If Munoz leaves, Tony Kanaan could become a target if he is dropped by Ganassi.

 

JUNCOS RACING: ???

Ricardo Juncos’ Indy Lights operation moved up to IndyCar competition to field two cars at this year’s Indianapolis 500. The ultimate goal is to run full-time with at least one car next season. If Spencer Pigot is looking for a full-time ride in 2018, Juncos could be his lone opportunity. The American prospect drove for the squad in 2015, the same year he won the Indy Lights title. Juncos’ other Indy 500 pilot Sebastian Saavedra could also be sought here. 

Question now is  where will 2017 Indy Lights title contender Kyle Kaiser fits in? The young gun was a candidate for the Indy 500 seat as well until the team settled on Pigot and Saavedra. However, if Kaiser does win the Lights championship, the one million dollar advancement bonus that goes with it could shift momentum into his corner.

 

CARLIN RACING: ???

After backing out from possibly taking over the now defunct KV Racing team last year, Trevor Carlin is believed to be exploring entering the circuit on his own in 2018. The key cog here is Max Chilton and possibly a second driver with some money in hand.

 

DREYER & REINBOLD RACING: Sage Karam (Indy 500 Only, Possible)

Unless things are dramatically altered, expect Dennis Reinbold to field an Indy 500 entry, possibly for Sage Karam or another driver in 2018.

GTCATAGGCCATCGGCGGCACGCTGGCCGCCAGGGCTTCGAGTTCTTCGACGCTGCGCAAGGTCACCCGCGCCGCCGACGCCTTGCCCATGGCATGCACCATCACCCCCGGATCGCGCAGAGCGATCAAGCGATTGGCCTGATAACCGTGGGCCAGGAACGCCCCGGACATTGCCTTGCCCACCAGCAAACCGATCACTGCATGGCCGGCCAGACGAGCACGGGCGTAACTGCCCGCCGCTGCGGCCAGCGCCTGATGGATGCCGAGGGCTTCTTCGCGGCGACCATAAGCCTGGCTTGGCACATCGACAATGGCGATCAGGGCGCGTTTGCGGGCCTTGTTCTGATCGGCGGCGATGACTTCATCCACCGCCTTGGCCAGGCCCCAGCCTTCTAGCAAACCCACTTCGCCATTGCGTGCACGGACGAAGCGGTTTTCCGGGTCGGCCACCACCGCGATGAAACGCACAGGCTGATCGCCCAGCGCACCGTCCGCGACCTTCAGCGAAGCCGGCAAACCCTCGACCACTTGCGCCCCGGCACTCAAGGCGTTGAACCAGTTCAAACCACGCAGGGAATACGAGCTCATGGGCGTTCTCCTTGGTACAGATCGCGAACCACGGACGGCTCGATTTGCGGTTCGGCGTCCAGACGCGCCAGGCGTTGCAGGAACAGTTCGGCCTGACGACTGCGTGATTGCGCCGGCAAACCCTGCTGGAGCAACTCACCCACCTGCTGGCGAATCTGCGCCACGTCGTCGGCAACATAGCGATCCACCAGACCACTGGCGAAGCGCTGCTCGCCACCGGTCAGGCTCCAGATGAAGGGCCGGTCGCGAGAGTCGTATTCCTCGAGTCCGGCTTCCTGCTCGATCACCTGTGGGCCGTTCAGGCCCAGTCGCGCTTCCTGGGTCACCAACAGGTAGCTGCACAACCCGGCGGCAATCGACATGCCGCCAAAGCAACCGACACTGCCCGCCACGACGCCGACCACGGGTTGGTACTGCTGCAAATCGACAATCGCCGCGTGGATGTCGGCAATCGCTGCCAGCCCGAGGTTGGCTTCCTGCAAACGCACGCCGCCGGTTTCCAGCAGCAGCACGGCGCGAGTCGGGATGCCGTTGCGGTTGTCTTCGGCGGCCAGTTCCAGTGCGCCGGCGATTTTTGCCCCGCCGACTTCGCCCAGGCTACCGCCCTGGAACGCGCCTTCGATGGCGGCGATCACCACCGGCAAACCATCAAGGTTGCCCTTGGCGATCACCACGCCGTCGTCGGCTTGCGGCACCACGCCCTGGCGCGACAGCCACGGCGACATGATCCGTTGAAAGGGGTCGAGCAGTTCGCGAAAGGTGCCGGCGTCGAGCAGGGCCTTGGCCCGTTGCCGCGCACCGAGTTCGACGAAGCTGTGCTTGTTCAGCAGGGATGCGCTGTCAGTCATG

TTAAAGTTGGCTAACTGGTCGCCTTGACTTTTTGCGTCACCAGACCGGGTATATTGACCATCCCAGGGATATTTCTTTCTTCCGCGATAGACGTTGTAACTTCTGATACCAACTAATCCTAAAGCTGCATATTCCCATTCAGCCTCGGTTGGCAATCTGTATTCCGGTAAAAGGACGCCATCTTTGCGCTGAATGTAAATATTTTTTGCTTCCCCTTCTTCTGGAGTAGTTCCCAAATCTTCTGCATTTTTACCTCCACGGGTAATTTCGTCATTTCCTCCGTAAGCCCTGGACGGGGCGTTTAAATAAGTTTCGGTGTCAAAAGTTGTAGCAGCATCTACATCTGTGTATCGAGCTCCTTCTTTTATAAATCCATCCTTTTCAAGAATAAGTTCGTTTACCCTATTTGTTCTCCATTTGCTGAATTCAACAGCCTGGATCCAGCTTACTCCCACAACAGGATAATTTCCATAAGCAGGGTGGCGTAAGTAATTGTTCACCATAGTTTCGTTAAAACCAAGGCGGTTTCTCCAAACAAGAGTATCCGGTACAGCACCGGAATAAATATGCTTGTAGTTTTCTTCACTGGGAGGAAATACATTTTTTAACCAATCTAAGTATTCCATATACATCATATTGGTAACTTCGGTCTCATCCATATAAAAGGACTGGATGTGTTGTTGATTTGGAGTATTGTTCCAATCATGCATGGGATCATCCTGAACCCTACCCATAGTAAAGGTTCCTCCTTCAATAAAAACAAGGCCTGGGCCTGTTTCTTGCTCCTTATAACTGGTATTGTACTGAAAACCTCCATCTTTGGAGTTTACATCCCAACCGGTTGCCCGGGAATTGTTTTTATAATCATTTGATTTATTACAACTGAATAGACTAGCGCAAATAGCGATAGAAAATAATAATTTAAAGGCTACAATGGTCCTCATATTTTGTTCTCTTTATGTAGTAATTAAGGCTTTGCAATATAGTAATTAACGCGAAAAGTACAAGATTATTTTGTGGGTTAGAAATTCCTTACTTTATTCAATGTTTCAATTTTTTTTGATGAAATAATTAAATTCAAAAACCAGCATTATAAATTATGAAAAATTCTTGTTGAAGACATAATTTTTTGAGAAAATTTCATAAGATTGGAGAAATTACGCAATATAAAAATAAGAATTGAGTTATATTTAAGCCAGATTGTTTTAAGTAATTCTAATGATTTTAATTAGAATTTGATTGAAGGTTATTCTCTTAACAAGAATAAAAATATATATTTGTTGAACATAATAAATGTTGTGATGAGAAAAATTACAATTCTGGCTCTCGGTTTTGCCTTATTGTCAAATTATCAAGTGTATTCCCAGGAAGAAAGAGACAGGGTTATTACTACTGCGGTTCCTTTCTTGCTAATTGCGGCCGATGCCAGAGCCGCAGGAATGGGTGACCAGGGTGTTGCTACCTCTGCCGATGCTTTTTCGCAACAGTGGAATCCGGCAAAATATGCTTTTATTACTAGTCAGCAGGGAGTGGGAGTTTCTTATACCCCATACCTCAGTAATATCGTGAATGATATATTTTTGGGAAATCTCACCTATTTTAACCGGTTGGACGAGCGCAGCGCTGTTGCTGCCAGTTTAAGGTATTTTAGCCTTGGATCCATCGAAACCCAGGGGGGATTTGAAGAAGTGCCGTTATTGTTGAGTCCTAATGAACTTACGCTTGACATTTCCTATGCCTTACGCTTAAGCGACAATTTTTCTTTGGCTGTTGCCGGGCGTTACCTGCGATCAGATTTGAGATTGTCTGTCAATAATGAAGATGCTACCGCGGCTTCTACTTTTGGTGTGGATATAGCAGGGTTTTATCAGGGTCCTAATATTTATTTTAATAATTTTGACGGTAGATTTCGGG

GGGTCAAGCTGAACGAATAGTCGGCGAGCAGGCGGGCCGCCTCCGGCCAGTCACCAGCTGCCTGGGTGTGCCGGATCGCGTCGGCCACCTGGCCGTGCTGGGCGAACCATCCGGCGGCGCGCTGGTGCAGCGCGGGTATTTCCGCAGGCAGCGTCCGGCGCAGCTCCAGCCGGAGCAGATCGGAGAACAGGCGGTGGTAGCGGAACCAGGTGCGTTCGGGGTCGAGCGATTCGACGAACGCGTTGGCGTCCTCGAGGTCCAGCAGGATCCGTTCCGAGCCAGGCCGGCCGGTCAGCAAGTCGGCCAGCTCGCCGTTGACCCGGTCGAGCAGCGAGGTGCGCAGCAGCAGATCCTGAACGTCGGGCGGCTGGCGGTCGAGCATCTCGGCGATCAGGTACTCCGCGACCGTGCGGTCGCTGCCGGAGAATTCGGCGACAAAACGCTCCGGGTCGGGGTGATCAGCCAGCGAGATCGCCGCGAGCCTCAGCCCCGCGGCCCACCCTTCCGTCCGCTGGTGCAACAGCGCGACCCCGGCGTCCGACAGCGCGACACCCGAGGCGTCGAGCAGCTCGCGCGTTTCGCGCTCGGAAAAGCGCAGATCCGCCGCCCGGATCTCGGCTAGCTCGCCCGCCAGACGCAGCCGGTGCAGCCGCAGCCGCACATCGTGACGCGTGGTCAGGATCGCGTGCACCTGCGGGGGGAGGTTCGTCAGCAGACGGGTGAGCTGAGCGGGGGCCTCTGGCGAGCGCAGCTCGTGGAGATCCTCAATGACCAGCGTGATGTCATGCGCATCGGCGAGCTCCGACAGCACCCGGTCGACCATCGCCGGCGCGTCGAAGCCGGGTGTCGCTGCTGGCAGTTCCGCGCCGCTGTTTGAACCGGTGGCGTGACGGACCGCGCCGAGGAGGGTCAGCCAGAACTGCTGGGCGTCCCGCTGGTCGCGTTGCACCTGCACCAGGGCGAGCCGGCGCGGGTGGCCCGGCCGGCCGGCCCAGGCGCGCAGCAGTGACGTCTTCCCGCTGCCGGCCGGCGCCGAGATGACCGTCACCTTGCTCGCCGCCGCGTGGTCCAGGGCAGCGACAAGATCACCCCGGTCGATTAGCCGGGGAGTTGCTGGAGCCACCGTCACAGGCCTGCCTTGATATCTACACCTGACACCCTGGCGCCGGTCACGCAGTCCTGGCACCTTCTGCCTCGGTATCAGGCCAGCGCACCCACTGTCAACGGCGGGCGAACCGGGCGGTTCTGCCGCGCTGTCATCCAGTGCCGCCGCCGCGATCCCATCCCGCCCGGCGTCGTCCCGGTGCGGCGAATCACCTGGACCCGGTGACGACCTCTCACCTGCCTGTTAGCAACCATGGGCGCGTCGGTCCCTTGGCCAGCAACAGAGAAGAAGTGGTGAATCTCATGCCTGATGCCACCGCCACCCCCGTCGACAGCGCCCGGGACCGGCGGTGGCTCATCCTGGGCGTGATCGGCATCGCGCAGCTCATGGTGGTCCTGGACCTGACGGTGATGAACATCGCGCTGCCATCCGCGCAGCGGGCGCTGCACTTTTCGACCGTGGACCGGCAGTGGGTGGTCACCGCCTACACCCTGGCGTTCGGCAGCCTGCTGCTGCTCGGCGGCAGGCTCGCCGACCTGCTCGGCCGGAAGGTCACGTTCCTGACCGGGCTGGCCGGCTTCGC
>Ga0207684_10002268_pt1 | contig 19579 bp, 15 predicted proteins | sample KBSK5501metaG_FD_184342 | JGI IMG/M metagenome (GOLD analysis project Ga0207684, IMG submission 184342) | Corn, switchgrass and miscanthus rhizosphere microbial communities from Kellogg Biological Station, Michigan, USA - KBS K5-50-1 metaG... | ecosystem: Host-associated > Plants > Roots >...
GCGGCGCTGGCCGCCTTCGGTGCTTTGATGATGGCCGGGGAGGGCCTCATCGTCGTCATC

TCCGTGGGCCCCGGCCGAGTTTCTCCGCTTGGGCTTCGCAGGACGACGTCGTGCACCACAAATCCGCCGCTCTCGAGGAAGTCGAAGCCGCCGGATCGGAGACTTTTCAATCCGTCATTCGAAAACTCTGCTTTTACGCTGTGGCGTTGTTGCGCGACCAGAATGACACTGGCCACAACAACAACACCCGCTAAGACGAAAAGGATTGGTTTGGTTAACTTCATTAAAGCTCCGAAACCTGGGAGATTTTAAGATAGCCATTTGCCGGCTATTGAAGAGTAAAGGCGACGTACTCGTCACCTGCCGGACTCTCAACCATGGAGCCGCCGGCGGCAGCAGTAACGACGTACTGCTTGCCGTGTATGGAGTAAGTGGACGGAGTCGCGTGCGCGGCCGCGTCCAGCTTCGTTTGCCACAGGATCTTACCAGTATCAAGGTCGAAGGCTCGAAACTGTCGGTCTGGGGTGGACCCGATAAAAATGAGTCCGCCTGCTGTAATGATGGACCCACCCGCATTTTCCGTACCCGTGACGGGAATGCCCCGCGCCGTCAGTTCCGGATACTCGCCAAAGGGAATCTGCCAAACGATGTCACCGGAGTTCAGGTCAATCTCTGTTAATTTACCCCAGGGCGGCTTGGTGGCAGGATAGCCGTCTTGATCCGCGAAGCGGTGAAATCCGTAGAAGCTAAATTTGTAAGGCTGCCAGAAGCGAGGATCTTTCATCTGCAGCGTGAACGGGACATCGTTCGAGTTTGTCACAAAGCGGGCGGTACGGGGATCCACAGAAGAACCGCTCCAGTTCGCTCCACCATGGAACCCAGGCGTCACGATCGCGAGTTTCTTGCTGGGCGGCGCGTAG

FOLLOW ON TWITTER: @MattEmbury

The thoughts and opinions expressed here are those of the author and do not necessarily reflect those of PopularSpeed.com, its owners, management or other contributors. Any links contained in this article should not be considered an endorsement.

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IndyCar Open Wheel

Andretti Partners with Shank for Harvey Entry

With each turn, the Indianapolis 500 entry list continues to grow with intrigue. Andretti Autosport added another chapter on Wednesday.

The multi-time Verizon IndyCar Series winning organization announced a partnership with Michael Shank Racing for Jack Harvey’s entry for the Indianapolis 500. Harvey will pilot the No. 50 Michael Shank Racing with Andretti Autosport Honda/Dallara for the Greatest Spectacle in racing. 

Shank made the decision to partner with Andretti to be one of a few entering the Rolex 24 of Daytona, Le Mans 24 Hour, and the Indianapolis 500 through his career.